Holiday Shopping Down to the Wire for Haddonfield Businesses

Although holiday shopping has picked up since Black Friday, store owners say the same customer complaints linger.

With another holiday shopping season almost in the books, Haddonfield businesses surveyed the economic climate of the town, and found a few sunny spots amid the perennial haze.

“This year’s pretty good,” said Peggy Kurtz of The Upholstery Shop, where a sign marked “MORE OLD CHRISTMAS INSIDE” hangs by her front door. That little lure has drawn a variety of visitors, as has her window display, which features a variety of vintage holiday toys and bric-a-brac.

“Everybody has old Christmas stuff in the window, but they’re not selling it,” Kurtz said, adding that the seasonal attraction has helped bring in new customers to her core business as well.

“Everyone wants to come see their childhood,” she said. “We put stuff in our window and they come in and buy it, and then see what we do.”

After a very slow summer, Kurtz opined that the shopping season dragged throughout the town until Black Friday weekend.

“It was so slow for so long and then all of a sudden it opened up,” she said. “A lot of lookers, but nobody was spending money. I think people were just scared. I don’t know what the mindset is.”

With the exception of First Friday, Kurtz said, Haddonfield does not draw the foot traffic it once did, nor does she believe that its biggest special events truly benefit local merchants.

“The Craft Show, that does nothing for Haddonfield businesses,” she said, “but First Friday seems to work, and this candlelight shopping worked.”

In Kurtz’s opinion, Small Business Saturday was the most successful promotion of the season for the majority of local shops.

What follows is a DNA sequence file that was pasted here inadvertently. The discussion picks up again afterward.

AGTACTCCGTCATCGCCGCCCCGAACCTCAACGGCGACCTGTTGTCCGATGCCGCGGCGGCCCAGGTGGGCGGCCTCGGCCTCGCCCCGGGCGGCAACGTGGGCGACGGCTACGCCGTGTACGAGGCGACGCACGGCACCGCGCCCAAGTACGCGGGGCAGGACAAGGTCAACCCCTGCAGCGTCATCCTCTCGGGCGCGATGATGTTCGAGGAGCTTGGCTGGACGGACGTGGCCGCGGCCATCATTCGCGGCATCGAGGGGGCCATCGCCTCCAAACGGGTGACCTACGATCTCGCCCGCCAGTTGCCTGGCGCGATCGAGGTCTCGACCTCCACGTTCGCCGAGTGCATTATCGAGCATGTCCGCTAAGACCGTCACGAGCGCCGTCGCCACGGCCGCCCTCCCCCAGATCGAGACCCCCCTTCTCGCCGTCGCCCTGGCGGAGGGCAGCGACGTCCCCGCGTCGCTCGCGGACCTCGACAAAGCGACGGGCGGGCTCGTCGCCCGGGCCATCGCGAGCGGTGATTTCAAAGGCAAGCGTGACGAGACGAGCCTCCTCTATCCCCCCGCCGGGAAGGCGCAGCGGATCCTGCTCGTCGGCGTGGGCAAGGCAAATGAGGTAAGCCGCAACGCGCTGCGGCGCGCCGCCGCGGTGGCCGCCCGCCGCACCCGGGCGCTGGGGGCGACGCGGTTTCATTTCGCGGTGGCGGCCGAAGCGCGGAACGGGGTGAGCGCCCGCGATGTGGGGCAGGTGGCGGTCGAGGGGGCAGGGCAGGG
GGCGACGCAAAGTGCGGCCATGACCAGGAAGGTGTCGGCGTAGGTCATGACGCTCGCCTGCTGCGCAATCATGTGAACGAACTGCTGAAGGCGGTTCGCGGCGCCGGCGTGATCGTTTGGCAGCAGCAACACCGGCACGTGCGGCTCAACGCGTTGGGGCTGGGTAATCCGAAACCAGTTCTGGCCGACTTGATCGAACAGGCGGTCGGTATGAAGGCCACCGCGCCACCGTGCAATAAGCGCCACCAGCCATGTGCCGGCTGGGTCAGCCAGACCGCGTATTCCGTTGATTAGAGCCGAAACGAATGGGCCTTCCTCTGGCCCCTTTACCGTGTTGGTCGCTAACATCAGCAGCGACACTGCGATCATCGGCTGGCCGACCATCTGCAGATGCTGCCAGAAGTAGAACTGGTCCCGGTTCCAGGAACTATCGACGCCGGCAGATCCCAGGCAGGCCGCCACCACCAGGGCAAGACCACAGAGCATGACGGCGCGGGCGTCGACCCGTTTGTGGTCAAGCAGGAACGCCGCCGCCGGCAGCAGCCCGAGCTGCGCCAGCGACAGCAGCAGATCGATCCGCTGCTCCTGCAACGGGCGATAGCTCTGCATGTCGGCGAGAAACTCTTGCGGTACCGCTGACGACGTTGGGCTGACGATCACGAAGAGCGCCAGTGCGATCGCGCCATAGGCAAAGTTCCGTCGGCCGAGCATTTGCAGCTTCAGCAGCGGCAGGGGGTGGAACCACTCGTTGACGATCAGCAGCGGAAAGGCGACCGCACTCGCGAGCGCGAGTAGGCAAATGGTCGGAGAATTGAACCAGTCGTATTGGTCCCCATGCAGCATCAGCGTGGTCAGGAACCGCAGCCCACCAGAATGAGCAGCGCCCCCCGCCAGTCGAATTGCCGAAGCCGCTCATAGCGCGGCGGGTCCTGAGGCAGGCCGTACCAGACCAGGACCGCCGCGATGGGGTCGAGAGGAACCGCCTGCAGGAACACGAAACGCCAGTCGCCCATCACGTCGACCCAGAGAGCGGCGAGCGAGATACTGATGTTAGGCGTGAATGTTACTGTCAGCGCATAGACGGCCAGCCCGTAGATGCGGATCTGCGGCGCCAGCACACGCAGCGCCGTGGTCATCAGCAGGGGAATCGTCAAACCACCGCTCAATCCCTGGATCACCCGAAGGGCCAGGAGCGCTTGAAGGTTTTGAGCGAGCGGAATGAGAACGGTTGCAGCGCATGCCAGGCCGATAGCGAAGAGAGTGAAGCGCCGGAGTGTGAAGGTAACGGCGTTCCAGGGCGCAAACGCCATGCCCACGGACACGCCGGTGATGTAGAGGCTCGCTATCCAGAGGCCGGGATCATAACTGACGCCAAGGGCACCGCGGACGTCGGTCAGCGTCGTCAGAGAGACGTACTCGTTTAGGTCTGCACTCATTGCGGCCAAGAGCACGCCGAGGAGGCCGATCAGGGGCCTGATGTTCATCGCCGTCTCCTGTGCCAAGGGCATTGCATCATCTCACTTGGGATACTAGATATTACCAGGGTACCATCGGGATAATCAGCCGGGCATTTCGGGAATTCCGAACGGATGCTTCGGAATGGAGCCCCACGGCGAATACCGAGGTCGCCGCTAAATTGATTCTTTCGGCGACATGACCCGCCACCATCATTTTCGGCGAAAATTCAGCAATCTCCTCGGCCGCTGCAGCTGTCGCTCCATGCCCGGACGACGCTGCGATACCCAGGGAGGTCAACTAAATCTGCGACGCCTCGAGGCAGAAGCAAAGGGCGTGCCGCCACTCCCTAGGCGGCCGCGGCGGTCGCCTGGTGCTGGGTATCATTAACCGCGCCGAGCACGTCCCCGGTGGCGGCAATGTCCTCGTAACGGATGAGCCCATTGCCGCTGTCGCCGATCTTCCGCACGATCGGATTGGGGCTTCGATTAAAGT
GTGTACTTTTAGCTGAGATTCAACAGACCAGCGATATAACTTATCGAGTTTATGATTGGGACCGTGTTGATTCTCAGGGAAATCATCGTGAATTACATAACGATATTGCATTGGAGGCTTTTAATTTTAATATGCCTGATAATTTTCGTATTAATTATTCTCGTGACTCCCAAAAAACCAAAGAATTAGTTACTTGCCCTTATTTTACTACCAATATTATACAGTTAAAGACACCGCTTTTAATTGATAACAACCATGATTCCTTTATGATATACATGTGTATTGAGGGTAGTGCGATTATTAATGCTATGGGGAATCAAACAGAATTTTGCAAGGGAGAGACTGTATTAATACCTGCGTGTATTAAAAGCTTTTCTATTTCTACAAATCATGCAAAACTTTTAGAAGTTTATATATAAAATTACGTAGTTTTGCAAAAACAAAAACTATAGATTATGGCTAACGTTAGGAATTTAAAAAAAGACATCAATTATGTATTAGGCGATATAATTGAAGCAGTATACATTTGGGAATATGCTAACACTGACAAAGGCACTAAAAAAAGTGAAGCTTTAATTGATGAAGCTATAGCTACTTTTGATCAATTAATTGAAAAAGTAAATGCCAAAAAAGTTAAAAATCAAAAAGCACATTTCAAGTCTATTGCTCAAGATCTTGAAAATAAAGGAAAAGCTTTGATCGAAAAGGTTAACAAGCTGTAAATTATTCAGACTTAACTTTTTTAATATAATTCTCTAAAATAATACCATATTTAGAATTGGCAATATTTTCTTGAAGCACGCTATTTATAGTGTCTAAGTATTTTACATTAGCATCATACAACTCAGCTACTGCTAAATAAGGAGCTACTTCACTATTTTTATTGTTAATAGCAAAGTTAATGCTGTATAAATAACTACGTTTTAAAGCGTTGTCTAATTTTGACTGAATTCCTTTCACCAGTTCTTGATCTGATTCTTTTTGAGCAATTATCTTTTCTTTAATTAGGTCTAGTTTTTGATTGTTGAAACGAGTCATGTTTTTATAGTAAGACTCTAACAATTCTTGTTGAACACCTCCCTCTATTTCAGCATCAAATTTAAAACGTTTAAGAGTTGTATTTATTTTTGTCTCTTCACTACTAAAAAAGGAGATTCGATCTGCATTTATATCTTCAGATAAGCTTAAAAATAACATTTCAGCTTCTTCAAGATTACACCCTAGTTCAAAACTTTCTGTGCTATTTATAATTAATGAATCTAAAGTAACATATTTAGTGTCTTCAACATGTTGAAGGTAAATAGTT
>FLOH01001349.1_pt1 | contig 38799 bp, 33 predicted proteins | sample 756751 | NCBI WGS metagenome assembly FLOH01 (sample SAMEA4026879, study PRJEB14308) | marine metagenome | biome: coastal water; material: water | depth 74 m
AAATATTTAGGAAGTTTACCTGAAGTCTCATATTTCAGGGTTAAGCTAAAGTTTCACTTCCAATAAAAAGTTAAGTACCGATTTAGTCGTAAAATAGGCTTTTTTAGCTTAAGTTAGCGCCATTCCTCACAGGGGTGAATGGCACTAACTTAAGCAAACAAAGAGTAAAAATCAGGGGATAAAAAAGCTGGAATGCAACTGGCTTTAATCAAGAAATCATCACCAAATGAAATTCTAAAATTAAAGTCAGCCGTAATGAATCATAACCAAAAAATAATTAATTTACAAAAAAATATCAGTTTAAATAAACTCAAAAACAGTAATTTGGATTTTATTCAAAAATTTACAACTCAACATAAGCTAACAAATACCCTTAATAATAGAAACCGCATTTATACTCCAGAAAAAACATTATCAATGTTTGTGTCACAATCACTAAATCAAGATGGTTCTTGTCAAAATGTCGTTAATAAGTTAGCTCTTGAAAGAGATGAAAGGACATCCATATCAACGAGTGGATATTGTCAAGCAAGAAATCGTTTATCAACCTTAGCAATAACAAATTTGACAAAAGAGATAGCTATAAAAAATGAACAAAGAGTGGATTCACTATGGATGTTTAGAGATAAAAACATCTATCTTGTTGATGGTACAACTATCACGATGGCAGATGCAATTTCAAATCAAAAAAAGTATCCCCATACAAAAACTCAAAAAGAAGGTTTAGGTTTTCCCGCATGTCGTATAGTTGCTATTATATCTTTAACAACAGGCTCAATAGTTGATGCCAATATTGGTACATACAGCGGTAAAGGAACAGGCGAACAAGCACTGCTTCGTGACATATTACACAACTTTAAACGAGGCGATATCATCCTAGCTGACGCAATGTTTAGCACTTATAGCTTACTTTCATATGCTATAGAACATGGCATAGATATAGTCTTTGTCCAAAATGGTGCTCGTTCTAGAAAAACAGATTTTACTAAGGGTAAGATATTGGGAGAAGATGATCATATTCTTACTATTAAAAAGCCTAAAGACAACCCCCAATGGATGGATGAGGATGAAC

“I was amazed,” she said, adding that most of her customers specified that they were there “because of Small Business Saturday.”

In Apron, where a colorized version of It’s a Wonderful Life played on repeat on the counter, Pauline Tomafsky said business, especially catering orders, has been steady, even busy.

“We’ve been very busy during the week,” she said, but added, “I think there were more people out on the street last year than [there are] this year.”

Trying to narrow down possible culprits, she ruled out the weather, “It’s been nicer,” and thrift, “We’ve had a lot of people come in to buy gift certificates.”

The two chief suspicions Tomafsky voiced are familiar refrains for the Haddonfield shopping district: limited store hours and parking concerns.

“They don’t stay open if there’s no reason to,” she said. “I think after a certain hour, people go to the malls.”

Tomafsky added that the parking meters have been reported as a source of confusion for some shoppers, who don’t understand free holiday parking if the meters aren’t bagged, a fact that has been compounded by the addition of the digital kiosks on Tanner Street, which are also free until the end of the year.

Kurtz agreed, saying that her customers have offered the exasperating complaint that they don’t come into town because they can’t parallel park or don’t know where to find the lots.


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